1.2. The teaching of the Koran about the Islam of Abraham
The Koran, however, openly proclaims that Abraham was a Muslim: "Abraham was not a Jew or a Nasraanite (i.e. Christian), but he was a Hanif, a Muslim, and he was not one of the (idolatrous) associators!" (Sura Al 'Imran 3:67) It is interesting here that he is not just called a Muslim, but first a Hanif and then a Muslim. What is a Hanif? Many people think that a "Hanif" is somebody, who believes in God as the creator of the heavens and of the earth and of all that is in them, including human beings. As such a Hanif rejects the worship of idols, which he regards as sinful associations of other "gods" with the one and only true God, who created everything. Is this Hanafite faith all that makes up a Muslim? Or is there more to Islam than Hanafism? If the answer to the second question is no, then this would explain what we find in the Koran. The Koran many times speaks of "Iman" (meaning faith) but it speaks far fewer times of "Islam" (meaning submission). Here are the details:
This infrequent reference in the Koran to "Islam" (submission) as opposed to "Iman" (faith) can be interpreted as meaning that Islam is primarily Iman (Faith). However, most Muslims today would argue otherwise. They say: "Islam is not just believing in Allah and in his power, but also submitting to the will of Allah by living as a Muslim." This raises the question about the Sharia, the legally coded will of Allah. Muslims have to pray five times a day in the direction of Mecca (Salat). They have to give the religious poll tax (Zakat) once a year. They have to go on a pilgrimage to Mecca once in a lifetime (Hajj). They can have up to four women as wives at the same time (Nikah). They are forbidden from drinking wine or other alcoholic drinks (Haram). And so on. If they obey these laws, then they prove to be Muslims, because they have submitted to the will of Allah as reflected in these laws. Did Abraham follow this Sharia of Allah? Most probably not, because he did not have a Koran, which is the basis for these laws of Islam today. So, by this definition, he was not really a Muslim by the current meaning of this concept.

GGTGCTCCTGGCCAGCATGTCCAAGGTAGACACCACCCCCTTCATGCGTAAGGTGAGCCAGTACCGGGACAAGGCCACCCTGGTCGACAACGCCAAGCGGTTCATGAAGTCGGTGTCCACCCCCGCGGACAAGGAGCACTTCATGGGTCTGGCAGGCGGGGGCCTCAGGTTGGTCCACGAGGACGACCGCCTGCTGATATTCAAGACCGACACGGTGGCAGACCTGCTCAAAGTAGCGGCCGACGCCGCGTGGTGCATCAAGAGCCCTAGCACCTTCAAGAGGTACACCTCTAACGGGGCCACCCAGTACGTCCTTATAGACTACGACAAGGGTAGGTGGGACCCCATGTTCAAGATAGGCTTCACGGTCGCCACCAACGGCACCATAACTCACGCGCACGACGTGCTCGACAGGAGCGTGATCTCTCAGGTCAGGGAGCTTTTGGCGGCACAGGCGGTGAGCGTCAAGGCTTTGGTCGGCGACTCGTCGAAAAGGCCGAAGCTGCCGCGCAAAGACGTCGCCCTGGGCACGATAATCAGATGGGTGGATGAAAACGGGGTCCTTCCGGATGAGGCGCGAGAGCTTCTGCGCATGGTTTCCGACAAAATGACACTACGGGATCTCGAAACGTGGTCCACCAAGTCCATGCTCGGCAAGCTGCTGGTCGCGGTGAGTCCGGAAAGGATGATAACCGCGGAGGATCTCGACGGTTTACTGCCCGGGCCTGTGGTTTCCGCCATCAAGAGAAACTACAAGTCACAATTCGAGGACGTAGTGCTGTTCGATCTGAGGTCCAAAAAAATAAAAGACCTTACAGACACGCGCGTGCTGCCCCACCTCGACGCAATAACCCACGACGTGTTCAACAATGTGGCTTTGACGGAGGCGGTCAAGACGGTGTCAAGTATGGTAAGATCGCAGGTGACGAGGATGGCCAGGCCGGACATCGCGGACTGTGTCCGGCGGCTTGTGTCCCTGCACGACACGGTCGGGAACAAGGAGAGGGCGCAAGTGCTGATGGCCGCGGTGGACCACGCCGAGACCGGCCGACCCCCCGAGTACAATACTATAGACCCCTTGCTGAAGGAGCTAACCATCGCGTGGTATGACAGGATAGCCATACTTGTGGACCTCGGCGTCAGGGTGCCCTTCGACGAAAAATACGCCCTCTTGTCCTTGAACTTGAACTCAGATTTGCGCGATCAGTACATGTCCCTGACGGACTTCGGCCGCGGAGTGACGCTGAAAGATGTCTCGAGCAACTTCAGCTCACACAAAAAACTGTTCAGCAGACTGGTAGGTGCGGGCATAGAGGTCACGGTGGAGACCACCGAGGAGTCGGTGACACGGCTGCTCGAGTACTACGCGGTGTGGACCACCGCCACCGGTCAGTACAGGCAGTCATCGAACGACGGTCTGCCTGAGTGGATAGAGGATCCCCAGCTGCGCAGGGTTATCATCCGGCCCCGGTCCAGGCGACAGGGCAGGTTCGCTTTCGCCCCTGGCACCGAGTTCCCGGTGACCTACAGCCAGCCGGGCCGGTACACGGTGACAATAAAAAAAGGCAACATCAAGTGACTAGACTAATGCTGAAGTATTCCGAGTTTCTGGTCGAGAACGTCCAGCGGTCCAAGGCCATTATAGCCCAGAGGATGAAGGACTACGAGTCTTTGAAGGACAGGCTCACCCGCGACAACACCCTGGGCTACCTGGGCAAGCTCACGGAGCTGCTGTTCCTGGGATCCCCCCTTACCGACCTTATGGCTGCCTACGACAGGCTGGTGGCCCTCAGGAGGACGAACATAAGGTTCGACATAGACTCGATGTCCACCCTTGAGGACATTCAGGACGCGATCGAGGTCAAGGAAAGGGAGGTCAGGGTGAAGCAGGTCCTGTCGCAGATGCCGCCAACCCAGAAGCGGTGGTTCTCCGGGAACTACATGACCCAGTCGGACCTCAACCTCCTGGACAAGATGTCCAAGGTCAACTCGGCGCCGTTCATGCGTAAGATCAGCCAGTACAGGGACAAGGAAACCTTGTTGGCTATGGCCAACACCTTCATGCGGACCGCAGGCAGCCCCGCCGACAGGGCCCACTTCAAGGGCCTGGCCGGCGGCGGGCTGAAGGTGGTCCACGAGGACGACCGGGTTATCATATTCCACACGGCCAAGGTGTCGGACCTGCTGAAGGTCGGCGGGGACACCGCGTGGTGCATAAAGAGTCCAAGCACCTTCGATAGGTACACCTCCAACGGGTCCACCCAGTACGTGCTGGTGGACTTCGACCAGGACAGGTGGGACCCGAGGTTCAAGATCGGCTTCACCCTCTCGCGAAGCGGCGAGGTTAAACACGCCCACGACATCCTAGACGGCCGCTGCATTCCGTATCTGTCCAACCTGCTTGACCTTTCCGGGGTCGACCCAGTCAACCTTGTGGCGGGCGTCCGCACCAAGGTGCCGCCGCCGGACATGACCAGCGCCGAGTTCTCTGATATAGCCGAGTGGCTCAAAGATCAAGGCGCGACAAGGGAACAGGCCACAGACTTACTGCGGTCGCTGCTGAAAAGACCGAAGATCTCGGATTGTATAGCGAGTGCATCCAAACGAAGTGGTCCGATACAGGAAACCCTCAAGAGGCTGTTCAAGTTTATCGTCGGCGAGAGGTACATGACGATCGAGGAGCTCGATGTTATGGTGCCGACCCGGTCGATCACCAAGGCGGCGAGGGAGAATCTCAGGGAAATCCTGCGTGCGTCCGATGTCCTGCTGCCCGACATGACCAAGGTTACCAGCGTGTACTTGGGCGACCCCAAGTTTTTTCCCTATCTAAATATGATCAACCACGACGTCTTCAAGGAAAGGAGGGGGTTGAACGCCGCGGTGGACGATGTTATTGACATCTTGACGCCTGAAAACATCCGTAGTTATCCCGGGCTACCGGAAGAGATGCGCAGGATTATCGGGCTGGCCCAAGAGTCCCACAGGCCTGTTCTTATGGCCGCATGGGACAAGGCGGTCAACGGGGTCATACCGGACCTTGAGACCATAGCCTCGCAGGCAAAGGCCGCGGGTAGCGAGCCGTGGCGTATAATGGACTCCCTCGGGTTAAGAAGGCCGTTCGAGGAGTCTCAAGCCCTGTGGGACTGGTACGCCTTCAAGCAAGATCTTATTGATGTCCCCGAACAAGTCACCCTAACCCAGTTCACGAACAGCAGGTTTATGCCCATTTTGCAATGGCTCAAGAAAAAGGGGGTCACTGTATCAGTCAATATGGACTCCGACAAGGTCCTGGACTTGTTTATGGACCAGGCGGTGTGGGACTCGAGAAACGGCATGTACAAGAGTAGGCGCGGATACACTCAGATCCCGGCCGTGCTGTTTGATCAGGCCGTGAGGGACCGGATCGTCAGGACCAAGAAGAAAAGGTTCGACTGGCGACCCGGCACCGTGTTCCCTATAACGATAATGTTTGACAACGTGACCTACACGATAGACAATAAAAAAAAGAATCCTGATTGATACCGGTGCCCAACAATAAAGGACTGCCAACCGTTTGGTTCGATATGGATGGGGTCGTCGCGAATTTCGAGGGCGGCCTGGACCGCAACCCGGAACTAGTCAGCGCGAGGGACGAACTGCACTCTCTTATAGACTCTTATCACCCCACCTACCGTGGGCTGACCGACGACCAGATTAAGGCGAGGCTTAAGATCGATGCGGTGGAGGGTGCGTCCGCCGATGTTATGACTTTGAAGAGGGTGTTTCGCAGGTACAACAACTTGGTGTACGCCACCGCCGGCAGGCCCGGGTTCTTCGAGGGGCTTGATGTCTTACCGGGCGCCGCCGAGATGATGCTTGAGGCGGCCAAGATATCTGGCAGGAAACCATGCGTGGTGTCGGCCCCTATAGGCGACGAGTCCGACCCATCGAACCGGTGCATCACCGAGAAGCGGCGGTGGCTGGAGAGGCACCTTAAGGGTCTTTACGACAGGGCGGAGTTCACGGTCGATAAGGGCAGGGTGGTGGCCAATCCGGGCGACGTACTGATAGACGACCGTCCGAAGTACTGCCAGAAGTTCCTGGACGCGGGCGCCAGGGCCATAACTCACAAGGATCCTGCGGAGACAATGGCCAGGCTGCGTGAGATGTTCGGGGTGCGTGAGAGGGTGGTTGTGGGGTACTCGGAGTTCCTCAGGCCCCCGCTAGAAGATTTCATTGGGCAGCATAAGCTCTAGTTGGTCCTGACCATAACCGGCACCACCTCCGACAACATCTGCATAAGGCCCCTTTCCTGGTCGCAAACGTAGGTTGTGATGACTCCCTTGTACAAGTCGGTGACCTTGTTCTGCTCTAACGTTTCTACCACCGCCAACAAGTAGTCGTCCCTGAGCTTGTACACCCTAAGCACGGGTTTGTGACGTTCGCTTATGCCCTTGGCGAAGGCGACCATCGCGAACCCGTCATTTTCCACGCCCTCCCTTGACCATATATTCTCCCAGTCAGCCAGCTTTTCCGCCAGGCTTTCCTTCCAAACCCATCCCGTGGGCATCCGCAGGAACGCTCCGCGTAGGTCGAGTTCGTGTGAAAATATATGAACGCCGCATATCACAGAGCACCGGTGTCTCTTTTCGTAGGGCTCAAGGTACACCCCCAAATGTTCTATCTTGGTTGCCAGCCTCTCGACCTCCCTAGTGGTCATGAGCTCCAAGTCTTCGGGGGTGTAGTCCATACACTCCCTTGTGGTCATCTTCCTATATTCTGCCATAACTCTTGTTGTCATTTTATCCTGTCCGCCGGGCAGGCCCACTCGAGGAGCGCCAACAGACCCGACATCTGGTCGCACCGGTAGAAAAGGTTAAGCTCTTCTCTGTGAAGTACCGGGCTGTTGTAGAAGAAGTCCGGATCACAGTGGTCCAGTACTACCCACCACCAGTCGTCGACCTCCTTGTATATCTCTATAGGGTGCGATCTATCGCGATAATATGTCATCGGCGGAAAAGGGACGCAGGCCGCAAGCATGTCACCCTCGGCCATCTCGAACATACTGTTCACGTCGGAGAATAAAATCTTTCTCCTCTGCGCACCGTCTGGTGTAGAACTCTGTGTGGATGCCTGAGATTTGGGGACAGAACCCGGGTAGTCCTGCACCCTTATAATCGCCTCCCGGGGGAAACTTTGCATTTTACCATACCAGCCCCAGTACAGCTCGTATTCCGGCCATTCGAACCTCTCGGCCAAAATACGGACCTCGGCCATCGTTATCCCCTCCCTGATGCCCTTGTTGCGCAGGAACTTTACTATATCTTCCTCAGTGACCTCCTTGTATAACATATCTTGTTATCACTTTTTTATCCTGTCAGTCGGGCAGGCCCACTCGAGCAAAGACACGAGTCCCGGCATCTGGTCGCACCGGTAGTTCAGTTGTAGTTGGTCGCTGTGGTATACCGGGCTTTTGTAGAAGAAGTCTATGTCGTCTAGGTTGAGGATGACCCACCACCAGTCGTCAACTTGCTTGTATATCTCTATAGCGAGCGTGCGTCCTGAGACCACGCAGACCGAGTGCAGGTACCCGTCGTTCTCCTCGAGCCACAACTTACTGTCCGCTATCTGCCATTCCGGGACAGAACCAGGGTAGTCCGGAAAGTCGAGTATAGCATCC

However, if you study some details of Abraham's life in the Koran, then you will find out that he nevertheless did submit to the will of Allah. Two incidents can be cited here: Abraham destroyed the idols of his father (Sura al-Anbiya' 21:51-71, especially 21:58), which he did because he believed they were useless, as only the Creator of the worlds is powerful; also Abraham obeyed Allah in being ready to sacrifice his son (Sura al-Saffat 37:101-111). Both events in the life of Abraham can be viewed as some kind of submission to Allah and to his will and therefore as proof that Abraham was Muslim. However, the Koran ends the second of these events with the statement: "He is one of our believing worshippers" (Sura al-Saffat 37,111). Here Abraham is not described as a Muslim worshipper, but as a believing worshipper, which leaves us with Abraham more as a Believer and not so much as a Muslim according to these passages of the Koran.